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Matt Weigman has joined the ranks of famous hackers to fall into the hands of law enforcement and serve hard time. Legally blind, Mr. Weigman carried out a long campaign of phone attacks from age 14 to 19 that earned him 11 years in prison.  (Source: Wired)
Blind phone hacker's reign comes to a close

On June 12, 2006, SWAT police stormed a house in Alvarado, Texas.  They had received a call from what appeared to be the phone number, from an individual who reported that he was holding hostages and had killed family members with an AK47 while high on hallucinogenic drugs.  The operation, which likely cost the state tens of thousands of dollars, came up empty handed -- there were no hostages and no gunman -- merely scared and confused victims.  Miles away, Guadalupe Martinez, a "swatter" -- a phone hacker that spoofs the 911 system with malicious calls -- was laughing.

Many regard phone hacking as a dead pastime, believing it vanished in the 1980s.  However, it is alive and well in some parts of the country, with a younger generation of phone hacker's (known as "phreakers") wreaking havoc.  The latest case is that of a 19-year-old blind phone hacker in the Boston area who went on a similar spree of phone crimes and harassment, which earned him 11 years in prison.

Matthew Weigman, also known as "Li'l Hacker", is legally blind, but that didn't stop him from joining up with a crew of phone hackers and placing hundreds of harassing calls via the 911 system and other phone systems.  The crimes began when Mr. Weigman was only 14, and continued until this year.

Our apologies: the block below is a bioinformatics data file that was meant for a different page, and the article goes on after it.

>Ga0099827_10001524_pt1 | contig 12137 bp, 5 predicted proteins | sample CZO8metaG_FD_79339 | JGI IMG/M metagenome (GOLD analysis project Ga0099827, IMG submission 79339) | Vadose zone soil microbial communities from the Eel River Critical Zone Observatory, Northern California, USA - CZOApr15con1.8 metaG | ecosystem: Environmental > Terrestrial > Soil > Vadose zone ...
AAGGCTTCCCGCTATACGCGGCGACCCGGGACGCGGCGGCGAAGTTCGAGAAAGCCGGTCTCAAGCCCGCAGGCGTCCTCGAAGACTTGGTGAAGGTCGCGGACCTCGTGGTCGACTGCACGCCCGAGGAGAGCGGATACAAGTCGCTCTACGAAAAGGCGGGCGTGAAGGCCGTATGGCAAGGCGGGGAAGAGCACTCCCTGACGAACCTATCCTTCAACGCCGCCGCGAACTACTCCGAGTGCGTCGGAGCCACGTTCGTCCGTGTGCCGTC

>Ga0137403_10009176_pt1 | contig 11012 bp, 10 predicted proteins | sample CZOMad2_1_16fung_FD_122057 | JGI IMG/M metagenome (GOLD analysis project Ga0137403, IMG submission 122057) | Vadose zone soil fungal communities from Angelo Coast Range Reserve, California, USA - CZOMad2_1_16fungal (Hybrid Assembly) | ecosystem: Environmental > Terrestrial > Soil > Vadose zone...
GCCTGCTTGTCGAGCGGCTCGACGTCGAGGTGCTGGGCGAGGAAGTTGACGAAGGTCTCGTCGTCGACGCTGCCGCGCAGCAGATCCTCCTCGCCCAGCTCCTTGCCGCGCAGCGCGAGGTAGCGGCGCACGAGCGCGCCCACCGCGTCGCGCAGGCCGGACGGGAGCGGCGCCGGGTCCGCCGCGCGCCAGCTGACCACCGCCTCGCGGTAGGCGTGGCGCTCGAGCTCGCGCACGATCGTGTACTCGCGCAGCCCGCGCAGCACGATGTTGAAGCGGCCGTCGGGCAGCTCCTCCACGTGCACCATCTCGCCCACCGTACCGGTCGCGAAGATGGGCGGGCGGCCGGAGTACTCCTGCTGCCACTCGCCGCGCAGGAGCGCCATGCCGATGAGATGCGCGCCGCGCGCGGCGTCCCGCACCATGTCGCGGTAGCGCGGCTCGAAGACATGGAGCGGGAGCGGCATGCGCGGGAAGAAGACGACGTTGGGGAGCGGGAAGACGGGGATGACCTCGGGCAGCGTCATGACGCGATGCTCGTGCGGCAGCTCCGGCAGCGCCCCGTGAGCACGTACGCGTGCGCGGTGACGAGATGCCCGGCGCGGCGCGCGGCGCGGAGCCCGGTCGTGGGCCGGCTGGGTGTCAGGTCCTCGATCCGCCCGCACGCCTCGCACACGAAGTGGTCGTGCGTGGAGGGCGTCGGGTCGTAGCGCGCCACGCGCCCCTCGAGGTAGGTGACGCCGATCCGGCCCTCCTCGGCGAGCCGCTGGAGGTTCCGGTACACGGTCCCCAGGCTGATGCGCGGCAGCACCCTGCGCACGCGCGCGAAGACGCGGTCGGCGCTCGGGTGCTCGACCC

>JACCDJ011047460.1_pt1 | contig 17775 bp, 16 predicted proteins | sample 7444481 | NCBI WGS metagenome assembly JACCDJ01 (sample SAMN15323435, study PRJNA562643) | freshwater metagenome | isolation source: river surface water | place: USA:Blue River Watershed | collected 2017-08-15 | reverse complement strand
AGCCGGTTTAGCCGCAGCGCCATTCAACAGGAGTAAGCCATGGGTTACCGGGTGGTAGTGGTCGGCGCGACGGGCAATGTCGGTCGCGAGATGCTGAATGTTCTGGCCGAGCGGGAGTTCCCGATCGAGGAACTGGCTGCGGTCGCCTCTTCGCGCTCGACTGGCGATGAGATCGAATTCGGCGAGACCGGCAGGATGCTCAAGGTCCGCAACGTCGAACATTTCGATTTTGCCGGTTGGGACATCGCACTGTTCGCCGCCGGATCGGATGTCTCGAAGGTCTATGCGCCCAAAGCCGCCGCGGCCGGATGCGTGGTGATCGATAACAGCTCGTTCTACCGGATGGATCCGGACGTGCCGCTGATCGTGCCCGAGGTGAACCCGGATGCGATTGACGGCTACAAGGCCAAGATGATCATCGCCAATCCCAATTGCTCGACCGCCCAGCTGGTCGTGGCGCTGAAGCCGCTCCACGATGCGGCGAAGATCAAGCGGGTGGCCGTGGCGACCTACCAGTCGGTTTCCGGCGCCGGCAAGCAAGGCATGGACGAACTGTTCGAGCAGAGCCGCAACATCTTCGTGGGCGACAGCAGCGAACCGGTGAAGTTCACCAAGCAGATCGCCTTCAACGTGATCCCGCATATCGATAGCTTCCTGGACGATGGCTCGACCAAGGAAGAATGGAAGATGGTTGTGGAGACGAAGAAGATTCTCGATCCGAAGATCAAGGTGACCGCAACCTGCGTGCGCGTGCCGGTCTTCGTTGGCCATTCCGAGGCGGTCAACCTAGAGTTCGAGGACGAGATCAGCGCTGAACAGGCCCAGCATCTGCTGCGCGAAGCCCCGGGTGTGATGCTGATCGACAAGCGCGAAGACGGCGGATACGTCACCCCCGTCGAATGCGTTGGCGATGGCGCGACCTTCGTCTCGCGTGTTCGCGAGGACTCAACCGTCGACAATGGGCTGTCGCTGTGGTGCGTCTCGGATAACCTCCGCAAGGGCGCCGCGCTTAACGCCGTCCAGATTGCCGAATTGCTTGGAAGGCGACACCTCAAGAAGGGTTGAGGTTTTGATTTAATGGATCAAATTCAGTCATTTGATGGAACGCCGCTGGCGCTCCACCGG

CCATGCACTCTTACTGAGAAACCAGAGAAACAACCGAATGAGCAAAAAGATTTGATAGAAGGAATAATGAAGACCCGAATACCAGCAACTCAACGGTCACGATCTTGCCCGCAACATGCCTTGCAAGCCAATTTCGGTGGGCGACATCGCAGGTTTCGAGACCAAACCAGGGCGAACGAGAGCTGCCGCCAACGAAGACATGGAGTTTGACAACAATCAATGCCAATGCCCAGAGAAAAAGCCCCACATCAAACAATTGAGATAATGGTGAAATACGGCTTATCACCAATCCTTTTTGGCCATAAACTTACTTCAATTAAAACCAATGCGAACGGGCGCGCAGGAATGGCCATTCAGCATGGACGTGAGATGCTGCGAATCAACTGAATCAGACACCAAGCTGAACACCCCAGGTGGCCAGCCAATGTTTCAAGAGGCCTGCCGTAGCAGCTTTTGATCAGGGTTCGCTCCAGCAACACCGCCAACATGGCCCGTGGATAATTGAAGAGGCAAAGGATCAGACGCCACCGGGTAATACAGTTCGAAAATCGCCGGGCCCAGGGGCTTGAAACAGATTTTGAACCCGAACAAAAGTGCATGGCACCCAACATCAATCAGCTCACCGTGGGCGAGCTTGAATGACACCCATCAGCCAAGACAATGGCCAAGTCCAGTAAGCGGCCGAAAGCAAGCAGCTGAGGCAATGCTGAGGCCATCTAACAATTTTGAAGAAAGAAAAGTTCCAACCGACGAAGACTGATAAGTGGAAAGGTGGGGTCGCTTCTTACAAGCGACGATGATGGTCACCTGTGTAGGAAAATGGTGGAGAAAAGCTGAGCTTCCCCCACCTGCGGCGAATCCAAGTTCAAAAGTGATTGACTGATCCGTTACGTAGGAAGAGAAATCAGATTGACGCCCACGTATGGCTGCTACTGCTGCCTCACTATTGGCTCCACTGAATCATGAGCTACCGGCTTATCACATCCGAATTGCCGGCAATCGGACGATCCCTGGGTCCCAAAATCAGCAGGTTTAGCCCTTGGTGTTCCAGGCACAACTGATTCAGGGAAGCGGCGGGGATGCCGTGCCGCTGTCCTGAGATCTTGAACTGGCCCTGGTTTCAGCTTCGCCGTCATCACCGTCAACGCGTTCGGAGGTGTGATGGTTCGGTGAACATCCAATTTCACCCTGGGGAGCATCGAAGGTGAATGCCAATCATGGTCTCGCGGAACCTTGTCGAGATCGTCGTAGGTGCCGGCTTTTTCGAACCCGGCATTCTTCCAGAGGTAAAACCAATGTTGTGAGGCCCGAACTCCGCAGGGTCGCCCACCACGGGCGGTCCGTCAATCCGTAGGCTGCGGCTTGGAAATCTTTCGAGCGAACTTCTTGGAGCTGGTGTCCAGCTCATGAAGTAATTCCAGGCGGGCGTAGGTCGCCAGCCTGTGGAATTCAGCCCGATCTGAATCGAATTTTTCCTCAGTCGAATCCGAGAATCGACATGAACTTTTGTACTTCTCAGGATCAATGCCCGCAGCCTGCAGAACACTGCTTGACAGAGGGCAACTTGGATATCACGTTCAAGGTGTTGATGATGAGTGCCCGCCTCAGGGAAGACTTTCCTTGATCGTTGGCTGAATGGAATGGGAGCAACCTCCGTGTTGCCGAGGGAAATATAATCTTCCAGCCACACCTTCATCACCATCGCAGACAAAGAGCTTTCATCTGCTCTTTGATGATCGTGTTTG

Targeting "employers, landlords, families and friends of multiple party line participants" with zeal, Mr. Weigman showed his victims little mercy.  He and his friends would cut phone lines, snoop on conversations, and send police to his enemies' houses in a concerted attempt to get them fired or evicted. 

He and his friends used a variety of classic phone-hacking schemes.  Among them was "pretexting" calls -- calls to phone company workers where the group would pose as employees or customers in an effort to gain useful information.  Mr. Weigman's phreaker friends would also use war-dialing -- auto-dialing thousands of numbers to try to gain access to the phone system.  They would then meet up and trade passwords and intelligence.

Police first caught wind of Mr. Weigman in 2005 when he called officers to the home of Richard Gasper, a TSA screener, whose daughter Mr. Weigman knew personally.  Mr. Gasper's daughter had refused to participate in phone sex with Mr. Weigman, so he responded with the malicious hoax.

In May 2008 Weigman, his brother and another swatter named Sean Benton, according to the U.S. Department of Justice, drove 70 miles to the house of a Verizon Wireless employee who was investigating the incidents.  They tried to "intimidate and frighten him".  Believing he was above the law, Mr. Weigman saw his unsavory dreams come crashing down; in this case the police showed up and he was arrested.

After a lengthy review and trial, three of his friends -- Stuart Rosoff, Jason Trowbridge and Chad Ward -- earned sentences of five years each.  Guadalupe Martinez, the aforementioned friend of the group, received 30 months.  Another phreaker, Carlton Nalley pled guilty, but failed to show up for sentencing.  And Mr. Weigman, the audacious 19-year-old blind phone hacker, earned the longest sentence of them all -- 11 years (135 months).  The sentence is one of the longest to date and brings to an end this crime saga, serving as a warning to other would-be phone hackers of the risk they are taking.



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RE: Good riddance
By tastyratz on 6/30/2009 9:43:09 AM , Rating: 2
Because jail these days is practically a government paid vacation.
Lots of people locked up couldn't get access to the amenities they have in jail on the outside. If he is in the slammer surfing the web and not missing an episode of Judge Judy, then there has to be SOME part about jail that still sucks...